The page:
CFP: Madpeople's Coping Mechanisms

Submission deadline: May 15, 2023

Conference date(s):
September 25, 2023 - September 26, 2023

Go to the conference's page

This event is available both online and in-person

Conference Venue:

Faculty of Philosophy, University of Oxford
Oxford, United Kingdom

Topic areas


CALL FOR ABSTRACTS - Deadline May 15, 2023

Madpeople/service users/psychiatric patients are a heterogenous group. Indeed, there’s evidence both of variety on a neurological level and of quite different phenomenologies even among people with the same diagnosis (e.g., bipolar disorder or schizophrenia) and/or the same “symptom label” (e.g., mania or thought insertion). It should therefore not come as a surprise that different treatments have different effects on different people.

For many conditions, the standard treatment consists mainly of psychotropic drugs. However, the extent to which  drugs help to suppress symptoms and how tolerable the side effects are varies a lot from person to person; likewise, the extent to which people are helped by standardized psychological therapies such as CBT. Ideally, clinicians should have large toolboxes at their disposal, allowing them to tailor, as far as possible, the treatment to the individual person’s needs.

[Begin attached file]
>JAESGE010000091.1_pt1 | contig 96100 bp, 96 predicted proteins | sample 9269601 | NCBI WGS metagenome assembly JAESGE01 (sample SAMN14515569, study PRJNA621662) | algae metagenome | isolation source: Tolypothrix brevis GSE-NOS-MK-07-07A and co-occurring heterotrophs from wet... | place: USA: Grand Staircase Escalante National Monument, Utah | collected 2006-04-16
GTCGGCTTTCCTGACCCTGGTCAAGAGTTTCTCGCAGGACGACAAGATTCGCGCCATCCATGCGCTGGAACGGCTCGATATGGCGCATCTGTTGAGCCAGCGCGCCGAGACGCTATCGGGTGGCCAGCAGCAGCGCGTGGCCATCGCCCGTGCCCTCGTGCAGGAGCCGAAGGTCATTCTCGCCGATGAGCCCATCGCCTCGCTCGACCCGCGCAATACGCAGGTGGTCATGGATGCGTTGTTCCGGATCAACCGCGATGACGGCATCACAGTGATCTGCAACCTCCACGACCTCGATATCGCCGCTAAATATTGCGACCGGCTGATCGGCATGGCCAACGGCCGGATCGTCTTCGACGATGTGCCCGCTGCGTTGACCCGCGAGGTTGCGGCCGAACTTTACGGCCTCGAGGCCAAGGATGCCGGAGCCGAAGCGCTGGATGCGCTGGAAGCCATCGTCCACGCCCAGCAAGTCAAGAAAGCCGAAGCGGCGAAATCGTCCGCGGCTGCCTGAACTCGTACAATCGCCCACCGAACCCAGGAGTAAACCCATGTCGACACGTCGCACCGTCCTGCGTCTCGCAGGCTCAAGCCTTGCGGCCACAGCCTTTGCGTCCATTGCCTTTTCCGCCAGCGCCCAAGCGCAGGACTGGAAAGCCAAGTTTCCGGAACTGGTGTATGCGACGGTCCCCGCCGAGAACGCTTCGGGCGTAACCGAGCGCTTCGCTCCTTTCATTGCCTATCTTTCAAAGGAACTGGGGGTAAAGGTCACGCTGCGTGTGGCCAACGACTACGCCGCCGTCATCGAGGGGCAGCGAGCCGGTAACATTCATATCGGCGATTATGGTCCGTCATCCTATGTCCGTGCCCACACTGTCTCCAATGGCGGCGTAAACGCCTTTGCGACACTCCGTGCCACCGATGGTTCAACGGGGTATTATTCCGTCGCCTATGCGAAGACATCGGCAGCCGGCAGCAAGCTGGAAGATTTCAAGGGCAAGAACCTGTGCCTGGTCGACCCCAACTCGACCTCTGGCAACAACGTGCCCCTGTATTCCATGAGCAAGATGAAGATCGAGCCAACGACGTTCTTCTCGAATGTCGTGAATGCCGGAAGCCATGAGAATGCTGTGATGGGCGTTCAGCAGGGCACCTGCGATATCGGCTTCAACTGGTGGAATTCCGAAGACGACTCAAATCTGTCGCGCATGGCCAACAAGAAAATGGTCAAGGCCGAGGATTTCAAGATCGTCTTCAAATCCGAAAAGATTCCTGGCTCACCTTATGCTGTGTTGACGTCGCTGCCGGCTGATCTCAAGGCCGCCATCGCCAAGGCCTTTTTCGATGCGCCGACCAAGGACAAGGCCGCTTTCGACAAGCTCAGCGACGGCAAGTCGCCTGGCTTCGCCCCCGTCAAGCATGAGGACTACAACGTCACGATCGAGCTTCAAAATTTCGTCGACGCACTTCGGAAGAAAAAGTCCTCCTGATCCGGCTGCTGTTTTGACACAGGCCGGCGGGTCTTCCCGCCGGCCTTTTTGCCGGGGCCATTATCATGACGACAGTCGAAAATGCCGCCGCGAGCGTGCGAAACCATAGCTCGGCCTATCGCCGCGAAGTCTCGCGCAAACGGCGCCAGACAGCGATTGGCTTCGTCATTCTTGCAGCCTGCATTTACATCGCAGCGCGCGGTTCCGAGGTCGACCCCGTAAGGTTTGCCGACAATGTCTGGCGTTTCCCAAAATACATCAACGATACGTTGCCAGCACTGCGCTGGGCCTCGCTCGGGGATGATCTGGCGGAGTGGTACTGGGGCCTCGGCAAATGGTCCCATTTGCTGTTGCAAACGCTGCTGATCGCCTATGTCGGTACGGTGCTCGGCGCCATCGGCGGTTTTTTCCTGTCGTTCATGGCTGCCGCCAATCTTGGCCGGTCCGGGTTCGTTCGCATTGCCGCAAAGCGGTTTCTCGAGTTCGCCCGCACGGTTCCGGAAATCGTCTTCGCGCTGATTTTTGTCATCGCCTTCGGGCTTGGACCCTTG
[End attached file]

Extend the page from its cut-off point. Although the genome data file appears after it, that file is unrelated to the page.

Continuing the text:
The aim of this workshop is to move beyond a focus on diagnostic categories and statistics (e.g., 60 % of people with diagnosis A are significantly helped by strategy X). Instead, we want to focus on psychiatric problems from the perspective of those dealing with them, how they experienced the problems, how they figured out ways to cope with or handle these problems, and why, based on the person’s own experiences and interpretations,  these strategies were helpful.

We anticipate that the workshop will provide the basis for more sustained academic work which will articulate the strategies people have developed, for the sake of greater understanding of such possibilities, but also with the hope of finding ways to enrich clinical practice.

We welcome contributions from philosophers, psychologists, psychiatrists, disability scholars, mad studies scholars and other relevant fields – in particular, though not exclusively, from people with lived experience.

Please send an abstract of maximum 500 words and a short (100-200 words) bio - indicating whether you would attend online or in person to [email protected] by May 15, 2023.

We will notify those whose abstracts have been accepted by May 31, 2023.

We have some funding for travel and accommodation; for those unable to come in person, we will offer the possibility of presenting and/or attending talks online.

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